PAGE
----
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Lifelong Learning Centre

A letter from China

Posted on Wednesday, 20 November 2019 at 11am
by Lifelong Learning Centre Staff.
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This is a guest post by Karolina Glasek, who recently progressed onto a BA History degree at Leeds after having completed the Arts and Humanities Foundation Year with the LLC.

I recently spent four weeks at the 2019 International Summer School at Fudan University. The courses I took were ‘Beginners Chinese’ and ‘Cultural Resources of Cities in China’. The trip was a fantastic experience as I was able to learn new things, not only academically, but also personally and professionally. I met like-minded people who were also keen to spend their summer at another university, while exploring a different part of the world. I am very grateful to the LLC Opportunities Fund, which was a massive help as it covered the cost of my flights to and from China.

Prior to attending the Summer School I had never learned Chinese before. Having arrived in Shanghai I did not understand a word people said, but after a few lessons the language started to sound more familiar. I had the opportunity to learn Chinese from a native speaker, meaning that I could hear the Chinese accent, which made communicating with local people easier. Moreover, I was able to practise the language by using it in everyday life which increased my confidence. I found a calligraphy session particularly exciting, as we got to use ink and brushes. I am proud of myself for learning some Chinese, something that I would probably not have done otherwise.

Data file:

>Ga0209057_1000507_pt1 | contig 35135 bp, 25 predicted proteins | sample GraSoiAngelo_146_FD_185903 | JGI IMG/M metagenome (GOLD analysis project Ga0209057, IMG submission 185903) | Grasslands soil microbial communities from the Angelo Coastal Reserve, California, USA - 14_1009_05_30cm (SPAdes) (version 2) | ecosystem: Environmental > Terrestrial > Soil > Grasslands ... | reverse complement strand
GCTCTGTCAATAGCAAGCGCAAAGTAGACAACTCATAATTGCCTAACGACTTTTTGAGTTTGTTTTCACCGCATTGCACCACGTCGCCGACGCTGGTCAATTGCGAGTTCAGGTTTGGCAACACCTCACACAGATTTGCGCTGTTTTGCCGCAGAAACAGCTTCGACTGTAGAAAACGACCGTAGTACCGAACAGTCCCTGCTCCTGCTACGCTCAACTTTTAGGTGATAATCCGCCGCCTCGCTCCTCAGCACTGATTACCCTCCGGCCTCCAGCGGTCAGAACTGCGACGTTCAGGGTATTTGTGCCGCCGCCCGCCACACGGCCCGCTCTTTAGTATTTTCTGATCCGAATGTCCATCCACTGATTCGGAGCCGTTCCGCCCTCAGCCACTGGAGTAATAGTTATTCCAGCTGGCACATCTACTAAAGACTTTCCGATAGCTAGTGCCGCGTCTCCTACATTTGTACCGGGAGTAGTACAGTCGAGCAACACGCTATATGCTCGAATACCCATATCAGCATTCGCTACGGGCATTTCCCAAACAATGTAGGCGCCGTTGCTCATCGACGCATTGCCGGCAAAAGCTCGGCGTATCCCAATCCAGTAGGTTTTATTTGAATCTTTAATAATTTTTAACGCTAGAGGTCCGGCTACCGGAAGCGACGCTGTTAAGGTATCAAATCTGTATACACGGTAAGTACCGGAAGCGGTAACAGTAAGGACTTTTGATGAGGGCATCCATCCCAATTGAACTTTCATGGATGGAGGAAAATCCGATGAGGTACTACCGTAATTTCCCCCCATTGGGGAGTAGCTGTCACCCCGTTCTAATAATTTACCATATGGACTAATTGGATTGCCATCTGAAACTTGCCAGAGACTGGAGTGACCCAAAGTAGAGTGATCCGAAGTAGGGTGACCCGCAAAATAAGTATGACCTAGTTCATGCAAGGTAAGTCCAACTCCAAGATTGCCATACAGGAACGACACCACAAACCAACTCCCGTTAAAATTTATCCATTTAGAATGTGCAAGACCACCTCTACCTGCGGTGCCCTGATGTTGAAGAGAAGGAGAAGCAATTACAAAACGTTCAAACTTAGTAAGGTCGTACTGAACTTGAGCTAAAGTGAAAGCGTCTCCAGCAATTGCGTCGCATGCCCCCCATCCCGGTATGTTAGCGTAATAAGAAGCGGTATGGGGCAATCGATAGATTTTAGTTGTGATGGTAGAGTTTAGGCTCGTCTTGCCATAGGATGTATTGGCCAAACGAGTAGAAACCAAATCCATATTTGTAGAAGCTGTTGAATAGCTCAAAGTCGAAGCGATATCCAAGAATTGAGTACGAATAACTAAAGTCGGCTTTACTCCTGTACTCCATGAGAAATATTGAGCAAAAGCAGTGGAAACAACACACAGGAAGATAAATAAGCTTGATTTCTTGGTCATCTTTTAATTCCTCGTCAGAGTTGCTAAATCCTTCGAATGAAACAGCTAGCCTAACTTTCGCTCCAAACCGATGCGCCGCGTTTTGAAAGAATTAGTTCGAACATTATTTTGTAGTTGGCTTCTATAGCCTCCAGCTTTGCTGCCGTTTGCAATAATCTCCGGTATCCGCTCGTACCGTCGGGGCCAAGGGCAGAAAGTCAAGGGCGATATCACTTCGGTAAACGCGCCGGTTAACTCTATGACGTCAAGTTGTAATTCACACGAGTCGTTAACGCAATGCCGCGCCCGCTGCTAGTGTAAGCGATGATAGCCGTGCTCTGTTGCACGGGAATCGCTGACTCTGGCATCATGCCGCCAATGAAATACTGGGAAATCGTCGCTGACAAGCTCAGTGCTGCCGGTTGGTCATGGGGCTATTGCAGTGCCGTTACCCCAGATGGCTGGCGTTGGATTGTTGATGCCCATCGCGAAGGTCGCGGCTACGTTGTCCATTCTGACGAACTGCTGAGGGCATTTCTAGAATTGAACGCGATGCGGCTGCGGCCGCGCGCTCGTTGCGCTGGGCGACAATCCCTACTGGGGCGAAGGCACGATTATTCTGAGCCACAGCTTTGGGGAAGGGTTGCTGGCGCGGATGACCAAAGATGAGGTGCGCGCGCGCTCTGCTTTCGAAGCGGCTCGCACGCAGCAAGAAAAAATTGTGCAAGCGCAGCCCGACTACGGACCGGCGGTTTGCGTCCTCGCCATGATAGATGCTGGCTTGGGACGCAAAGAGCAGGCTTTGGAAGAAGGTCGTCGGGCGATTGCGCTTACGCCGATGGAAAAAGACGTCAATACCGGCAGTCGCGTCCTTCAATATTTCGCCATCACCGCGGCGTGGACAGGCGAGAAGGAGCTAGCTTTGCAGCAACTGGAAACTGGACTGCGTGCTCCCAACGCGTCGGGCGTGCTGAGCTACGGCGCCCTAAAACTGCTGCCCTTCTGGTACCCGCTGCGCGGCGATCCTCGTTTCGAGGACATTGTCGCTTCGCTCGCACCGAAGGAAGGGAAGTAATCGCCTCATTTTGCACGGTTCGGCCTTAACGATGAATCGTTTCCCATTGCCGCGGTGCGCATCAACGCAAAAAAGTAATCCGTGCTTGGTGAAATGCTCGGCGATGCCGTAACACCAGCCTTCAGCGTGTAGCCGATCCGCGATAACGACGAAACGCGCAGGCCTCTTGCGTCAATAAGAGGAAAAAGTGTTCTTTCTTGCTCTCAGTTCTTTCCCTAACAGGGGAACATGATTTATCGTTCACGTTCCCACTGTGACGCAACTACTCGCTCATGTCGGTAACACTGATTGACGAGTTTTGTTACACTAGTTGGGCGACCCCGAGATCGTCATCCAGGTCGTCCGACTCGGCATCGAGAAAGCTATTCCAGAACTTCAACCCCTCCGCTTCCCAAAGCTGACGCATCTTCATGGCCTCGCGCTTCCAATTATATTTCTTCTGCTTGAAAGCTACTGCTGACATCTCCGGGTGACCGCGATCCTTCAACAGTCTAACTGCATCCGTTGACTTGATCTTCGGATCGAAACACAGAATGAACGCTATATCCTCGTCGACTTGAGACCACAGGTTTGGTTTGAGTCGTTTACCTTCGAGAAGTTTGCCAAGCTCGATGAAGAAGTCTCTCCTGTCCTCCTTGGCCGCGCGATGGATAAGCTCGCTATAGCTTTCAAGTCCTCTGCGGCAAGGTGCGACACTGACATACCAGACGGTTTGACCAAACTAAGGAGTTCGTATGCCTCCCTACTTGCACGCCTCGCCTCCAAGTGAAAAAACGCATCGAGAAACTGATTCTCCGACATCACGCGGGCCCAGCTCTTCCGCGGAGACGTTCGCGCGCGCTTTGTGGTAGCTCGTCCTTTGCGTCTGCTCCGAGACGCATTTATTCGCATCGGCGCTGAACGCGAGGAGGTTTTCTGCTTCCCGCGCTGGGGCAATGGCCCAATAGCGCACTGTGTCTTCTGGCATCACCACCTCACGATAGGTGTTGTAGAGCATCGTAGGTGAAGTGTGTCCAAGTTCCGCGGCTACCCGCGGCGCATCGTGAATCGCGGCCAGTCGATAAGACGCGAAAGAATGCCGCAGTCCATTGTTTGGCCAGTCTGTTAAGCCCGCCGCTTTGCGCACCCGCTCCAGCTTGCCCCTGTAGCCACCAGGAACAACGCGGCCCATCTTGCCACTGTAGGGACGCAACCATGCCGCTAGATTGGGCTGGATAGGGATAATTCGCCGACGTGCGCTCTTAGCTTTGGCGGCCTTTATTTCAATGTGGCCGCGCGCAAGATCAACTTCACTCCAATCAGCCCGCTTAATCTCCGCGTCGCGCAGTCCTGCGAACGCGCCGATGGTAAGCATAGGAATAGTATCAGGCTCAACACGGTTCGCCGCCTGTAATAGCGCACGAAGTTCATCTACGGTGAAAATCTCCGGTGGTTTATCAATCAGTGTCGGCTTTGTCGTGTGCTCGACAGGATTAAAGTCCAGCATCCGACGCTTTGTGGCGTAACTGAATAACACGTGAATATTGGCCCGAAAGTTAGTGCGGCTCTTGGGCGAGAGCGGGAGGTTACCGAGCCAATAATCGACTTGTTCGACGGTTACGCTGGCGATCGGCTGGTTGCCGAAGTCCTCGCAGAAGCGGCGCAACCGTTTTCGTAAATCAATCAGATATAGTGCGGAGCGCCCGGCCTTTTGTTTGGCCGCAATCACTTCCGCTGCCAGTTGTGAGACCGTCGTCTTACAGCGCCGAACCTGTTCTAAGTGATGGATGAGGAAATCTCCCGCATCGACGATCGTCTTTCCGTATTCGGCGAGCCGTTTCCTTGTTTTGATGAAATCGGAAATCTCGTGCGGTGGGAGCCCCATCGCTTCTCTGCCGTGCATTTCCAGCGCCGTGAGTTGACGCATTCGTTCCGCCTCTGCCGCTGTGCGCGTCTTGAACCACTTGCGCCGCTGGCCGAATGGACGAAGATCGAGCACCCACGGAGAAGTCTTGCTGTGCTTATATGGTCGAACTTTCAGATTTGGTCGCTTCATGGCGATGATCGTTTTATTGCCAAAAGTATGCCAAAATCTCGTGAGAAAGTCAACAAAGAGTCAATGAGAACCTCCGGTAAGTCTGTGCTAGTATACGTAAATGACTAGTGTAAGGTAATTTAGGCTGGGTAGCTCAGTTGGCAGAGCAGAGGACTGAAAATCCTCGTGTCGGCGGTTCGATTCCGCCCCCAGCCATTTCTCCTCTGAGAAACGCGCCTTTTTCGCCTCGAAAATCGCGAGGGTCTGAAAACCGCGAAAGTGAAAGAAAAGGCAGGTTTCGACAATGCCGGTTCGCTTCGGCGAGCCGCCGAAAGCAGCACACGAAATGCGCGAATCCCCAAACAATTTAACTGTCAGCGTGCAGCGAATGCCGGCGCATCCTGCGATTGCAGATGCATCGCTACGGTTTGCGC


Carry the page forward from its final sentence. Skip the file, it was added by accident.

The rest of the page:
‘Cultural Resources of Cities in China’ was a very interesting course because it combined history, culture and economics. I gained a basic knowledge of economics and marketing, and was able to apply the theories I had learnt about in a particular setting (Shanghai). By focusing on a case study for the assignment, I was able to learn more about the city and its culture. The Summer School allowed me to continue using and developing my academic skills throughout the summer. Through the group assessment I was able to develop my team-working skills. The course also allowed me to improve my research skills, which will come in useful in my future studies.

As a fussy eater, I was worried about the food in China! However, I was pleasantly surprised as I enjoyed everything I came across. The canteen was a great place to eat because of its ‘pick and mix’ system, which meant I was able to create my own unique lunches.

I also attended a dumpling making session, which was a wonderful experience as everyone talked about their own cultures during the evening. My favourite Chinese speciality turned out to be bubble tea. It was over this drink that I bonded with my new friends, as well as getting to practise speaking Chinese while ordering the drink. I will be excited to relive these memories every time I drink bubble tea on the Leeds campus!